Friday, April 20, 2007


San Andres 12.34N 81.41W April 16 - April 21 2007

A very easy passage brought us to San Andres and a very nice tuna decided to join us along the way…can you say Sashimi? Now that is some kind of eating…mmmm mmmm good.

We are here only long enough to re-provision, fuel up…(there is no shortage of fuel in Columbia…mmmm and the price is reasonable 5,200 pesos a gallon, sounds scary don’t it…it’s actually only $2.60) This is a regular stop off for cruisers heading north or south because of all that this ‘rich little island’ affords. It’s not unlike shopping in San Francisco or New York and you can get most any kind of food products.


Providencia 13.22N 81.41W April 8 April 15 2007

Sailing the 211 miles Providencia took 29 hours. During our passage we caught three fish, a small tuna, a 31-inch Spanish mackerel, a 37-inch barracuda, which we released. Between watching for fish and holding his bladder I am amazed at how Doc manages to ‘keep control’ altho there is some dispute whether this is a correct description during the ‘fish landing’ process. He is quite simply beside himself…and when the fish is landed, photographed and measured he sits enguard by the bucket with ‘his’ new prize.

Providencia’s check in procedures includes a visit from Mr. Bush and Elvis. Truly, that is their names and not only did they make the check in painless, but Mr. Bush was there to accommodate everything from laundry, to island tours and fuel if required.

Providencia is so laid back and joined to Santa Catalina island via walkway that lead to a lookout spot where Capt Morgan built his fort in defense of his pirate hideaway. If you look close you can see his image in the rocks.

We departed Providencia at midnight on April 15 for a wonderful nite passage to San Andres, the Hawaii for the Columbians.


Vivorillos 15.50N 83.17W Mar 26 – April 8 2007

Early in the morning we departed for our overnighter into the Vivorillos, a small group of islands located 180 miles east. Just at Sunset we were joined by a pair of swallows (locals call the sparrows) who settled in for the night and the ride on a small line in the cockpit. Doc was mesmerized and spent the entire nightshift checking on his two new friends (or snack) not sure what he was thinking. They departed at sunrise after spending 100 miles with us. Maybe this is how different species migrate, but we were happy to have their company.

It was a solid 24 hours from hook up to hook down and no sooner had we settled in than we made friends with the local fishing boat out from Guanaja Lady Atty, and Arturo (the captain’s brother) was especially taken with Doc and by days end had provided us with 2 lobster, two good sized hogfish, and 3 lbs of cleaned conch (the cleaning is the tough part on conch…catching em ain’t too tuff, cause they swim slow:o).

The Lady Atty, had generator problems and had to depart for Guanaja to save their catch, leaving behind a solitary soul to guard their stuff. His name was Marvi, and Gary and Doc would visit him two or three times a day, and before long they were ‘fishin buddies’. Marvi taking Gary to his favorite spots and each day they would bring back 5 or six good size grouper, trigger, grunts and Gary got his first big hogfish…and she was a 22-inch beauty. We spent two weeks enjoying this wonderful place and were joined along the way by fellow cruisers and got to enjoy a fun get together celebrating Greg & Judy’s (LoneStar Love) Anniversary and Sonny’s birthday (Sonny & Kay, S/v Valentina)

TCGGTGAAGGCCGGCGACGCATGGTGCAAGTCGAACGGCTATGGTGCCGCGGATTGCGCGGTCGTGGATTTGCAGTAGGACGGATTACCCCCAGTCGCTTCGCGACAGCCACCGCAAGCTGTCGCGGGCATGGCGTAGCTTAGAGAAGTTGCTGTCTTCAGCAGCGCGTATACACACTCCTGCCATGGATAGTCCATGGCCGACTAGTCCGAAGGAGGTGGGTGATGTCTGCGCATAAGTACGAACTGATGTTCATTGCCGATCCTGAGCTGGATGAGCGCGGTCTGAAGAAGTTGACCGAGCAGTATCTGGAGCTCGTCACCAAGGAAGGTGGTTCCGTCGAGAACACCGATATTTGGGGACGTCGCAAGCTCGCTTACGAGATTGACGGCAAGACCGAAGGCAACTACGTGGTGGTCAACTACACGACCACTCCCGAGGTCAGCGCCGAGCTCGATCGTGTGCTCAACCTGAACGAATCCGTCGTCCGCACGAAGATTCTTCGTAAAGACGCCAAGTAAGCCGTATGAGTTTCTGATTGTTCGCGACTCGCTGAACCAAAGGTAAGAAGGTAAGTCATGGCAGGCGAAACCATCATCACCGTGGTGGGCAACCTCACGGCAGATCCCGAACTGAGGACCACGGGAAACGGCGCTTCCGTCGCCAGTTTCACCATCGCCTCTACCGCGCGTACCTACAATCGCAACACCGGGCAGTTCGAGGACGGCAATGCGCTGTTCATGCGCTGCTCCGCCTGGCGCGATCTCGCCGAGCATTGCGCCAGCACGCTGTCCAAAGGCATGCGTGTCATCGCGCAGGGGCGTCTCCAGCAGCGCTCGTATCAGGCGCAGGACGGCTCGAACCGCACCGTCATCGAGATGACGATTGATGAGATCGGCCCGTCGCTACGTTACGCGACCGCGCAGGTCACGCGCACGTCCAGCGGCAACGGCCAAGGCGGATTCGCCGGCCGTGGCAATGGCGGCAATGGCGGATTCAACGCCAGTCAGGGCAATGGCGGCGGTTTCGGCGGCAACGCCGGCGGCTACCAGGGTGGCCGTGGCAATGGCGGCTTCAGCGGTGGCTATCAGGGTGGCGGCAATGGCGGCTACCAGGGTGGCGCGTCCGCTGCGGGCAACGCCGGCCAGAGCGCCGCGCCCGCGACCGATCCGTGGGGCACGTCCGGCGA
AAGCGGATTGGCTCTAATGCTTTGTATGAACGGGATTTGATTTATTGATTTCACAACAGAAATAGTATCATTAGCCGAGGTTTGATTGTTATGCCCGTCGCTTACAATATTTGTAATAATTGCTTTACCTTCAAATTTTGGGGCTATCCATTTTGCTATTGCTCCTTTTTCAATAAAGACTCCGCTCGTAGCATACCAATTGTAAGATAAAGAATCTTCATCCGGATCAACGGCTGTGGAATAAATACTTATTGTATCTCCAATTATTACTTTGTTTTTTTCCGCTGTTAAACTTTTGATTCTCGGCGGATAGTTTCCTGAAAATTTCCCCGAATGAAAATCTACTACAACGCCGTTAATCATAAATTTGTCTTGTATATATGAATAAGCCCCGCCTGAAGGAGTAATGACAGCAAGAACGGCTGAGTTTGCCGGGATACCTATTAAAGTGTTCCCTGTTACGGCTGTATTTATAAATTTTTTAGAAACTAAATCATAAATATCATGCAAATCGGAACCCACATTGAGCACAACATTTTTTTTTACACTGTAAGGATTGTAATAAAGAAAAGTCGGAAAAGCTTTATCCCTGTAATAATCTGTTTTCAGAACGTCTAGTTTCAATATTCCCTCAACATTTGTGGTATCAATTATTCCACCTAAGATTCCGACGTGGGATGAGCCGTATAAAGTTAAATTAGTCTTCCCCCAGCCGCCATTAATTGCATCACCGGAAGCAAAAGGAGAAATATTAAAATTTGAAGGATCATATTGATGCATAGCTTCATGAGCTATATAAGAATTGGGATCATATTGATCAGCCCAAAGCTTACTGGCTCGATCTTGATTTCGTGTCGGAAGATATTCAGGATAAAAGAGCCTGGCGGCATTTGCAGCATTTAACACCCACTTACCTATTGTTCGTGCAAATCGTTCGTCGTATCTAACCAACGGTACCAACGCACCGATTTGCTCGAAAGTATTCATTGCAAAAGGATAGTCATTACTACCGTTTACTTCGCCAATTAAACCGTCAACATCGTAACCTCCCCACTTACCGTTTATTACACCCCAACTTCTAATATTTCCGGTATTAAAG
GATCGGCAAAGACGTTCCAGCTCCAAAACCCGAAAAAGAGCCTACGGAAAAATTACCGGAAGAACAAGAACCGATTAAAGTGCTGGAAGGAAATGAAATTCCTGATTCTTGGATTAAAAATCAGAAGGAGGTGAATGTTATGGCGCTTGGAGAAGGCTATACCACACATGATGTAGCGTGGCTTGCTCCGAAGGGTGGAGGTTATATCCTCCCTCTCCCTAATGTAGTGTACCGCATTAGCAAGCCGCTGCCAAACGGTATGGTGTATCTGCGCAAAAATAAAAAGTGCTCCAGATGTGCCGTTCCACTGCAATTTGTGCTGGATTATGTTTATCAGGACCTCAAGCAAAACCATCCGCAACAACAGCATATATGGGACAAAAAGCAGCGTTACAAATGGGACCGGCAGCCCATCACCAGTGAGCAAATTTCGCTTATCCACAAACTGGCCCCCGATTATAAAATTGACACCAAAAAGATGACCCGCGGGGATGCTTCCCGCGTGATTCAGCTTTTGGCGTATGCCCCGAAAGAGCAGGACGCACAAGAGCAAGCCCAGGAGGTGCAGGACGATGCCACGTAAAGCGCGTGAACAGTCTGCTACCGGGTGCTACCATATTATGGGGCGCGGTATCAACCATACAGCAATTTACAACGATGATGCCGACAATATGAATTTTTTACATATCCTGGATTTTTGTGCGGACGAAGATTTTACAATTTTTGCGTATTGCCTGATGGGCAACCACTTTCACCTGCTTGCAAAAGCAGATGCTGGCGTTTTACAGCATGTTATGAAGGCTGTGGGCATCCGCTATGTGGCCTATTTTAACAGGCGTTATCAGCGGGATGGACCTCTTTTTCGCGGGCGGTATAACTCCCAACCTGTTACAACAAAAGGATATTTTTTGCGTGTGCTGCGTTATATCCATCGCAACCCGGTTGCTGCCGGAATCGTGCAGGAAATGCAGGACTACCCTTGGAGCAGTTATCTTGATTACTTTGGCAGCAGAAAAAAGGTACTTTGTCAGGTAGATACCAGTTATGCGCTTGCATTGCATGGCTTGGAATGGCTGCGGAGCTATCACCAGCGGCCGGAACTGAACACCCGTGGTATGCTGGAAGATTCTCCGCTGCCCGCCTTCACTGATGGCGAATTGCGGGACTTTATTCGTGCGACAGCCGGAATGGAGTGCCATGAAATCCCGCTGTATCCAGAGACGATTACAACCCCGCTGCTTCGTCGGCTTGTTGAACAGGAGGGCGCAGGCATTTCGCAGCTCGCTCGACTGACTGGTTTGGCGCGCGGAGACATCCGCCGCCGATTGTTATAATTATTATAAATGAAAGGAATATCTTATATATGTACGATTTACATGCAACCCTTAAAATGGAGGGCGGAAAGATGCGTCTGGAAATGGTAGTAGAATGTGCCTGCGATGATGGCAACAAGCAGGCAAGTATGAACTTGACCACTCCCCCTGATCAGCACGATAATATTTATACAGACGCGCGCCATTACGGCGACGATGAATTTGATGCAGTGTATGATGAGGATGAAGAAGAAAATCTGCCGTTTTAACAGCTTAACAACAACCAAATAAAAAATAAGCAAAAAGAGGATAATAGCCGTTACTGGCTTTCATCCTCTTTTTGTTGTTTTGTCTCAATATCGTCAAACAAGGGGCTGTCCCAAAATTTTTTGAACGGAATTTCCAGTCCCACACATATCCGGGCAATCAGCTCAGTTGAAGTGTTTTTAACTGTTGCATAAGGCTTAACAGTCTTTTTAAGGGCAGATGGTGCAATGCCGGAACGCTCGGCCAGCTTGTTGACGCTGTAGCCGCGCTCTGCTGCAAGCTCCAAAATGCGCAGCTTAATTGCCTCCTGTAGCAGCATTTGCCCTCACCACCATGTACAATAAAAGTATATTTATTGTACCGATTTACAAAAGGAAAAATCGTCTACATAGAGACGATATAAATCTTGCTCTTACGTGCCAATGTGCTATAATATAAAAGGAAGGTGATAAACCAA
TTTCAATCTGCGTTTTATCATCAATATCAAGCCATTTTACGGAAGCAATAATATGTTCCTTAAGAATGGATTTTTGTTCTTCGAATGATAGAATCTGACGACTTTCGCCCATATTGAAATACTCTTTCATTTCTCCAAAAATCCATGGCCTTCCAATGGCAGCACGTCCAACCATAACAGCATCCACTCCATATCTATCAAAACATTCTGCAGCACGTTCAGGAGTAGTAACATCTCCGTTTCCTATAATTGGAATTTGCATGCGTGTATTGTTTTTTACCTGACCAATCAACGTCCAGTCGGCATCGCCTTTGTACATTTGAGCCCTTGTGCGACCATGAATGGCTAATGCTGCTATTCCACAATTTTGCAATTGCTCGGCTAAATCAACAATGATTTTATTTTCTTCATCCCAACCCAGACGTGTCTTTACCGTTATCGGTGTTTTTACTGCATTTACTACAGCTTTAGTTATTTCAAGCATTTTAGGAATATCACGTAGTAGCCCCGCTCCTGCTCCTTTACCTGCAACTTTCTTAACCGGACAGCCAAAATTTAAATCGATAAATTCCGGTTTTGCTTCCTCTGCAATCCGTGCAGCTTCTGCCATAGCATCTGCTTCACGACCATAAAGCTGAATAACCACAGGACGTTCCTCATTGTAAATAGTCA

During our stay, we had some very interesting weather including a ‘waterspout’ which came as close as we cared to view it, here is a picture taken by fellow cruisers of KaijaSong with the ‘spout’ in the background…note the size of the funnel and the water at the base.

One of the attractions during our visit was the nesting of the ‘brown booby’ and I do mean birds. Kaija had great fun walking among them taking pictures, despite her presence they paid her little mind and seemed quite comfortable in her company.

Once again, weather was the determining factor in our departure and with light but favorable winds we set sail for Providencia, around the corner of Nicaragua into Columbia Territory and a most pleasant stop along the way.


Guanaja 16.27N 85.52W Mar 21 – Mar 25 2007

We set sail for Guanaja, which is tallest of the Bay Islands discovered by Columbus on his 4th and final journey in 1502. The town settlement is unique in that it is two small islands in the bay…very little development exists on the big island itself. There are no roads, no cars, and no traffic, only sidewalks in the settlement, along with a menagerie of canals.

Checkout procedures were easy and we took advantage of a weather window without seeing all the sites such as Michael’s Rock on the north shore or Josh’s Cay which is quite popular with the cruisers, however we did enjoy the grand re-opening of the Manatee Restaurant which was severely damaged during the last hurricane season.


Jonesville Departure 16.23N 86.22W March 21 2007

With saddened hearts we said our farewells to the many new friends in Jonesville. This included dear Gladys whom we met thru Don & Yvonne and does great laundry…thank you Gladys. We had fun visiting the Iguana farm run by owner Sherman Archer whose life work is saving this species. Since it is a local menu item, his challenge is great, however, he encourages locals to bring him anything over a foot length and he trades them for a chicken, a win win situation. It was amazing to see his ‘preserve’ of these wonderful animals, parrots, monkeys and other animals indigenous to the island.

Our farewell dinner was at Mi Gato owners Jurgen & Stefani Derer from Germany…via Canada, oh my…what a meal and a wonderful setting amongst her gardens.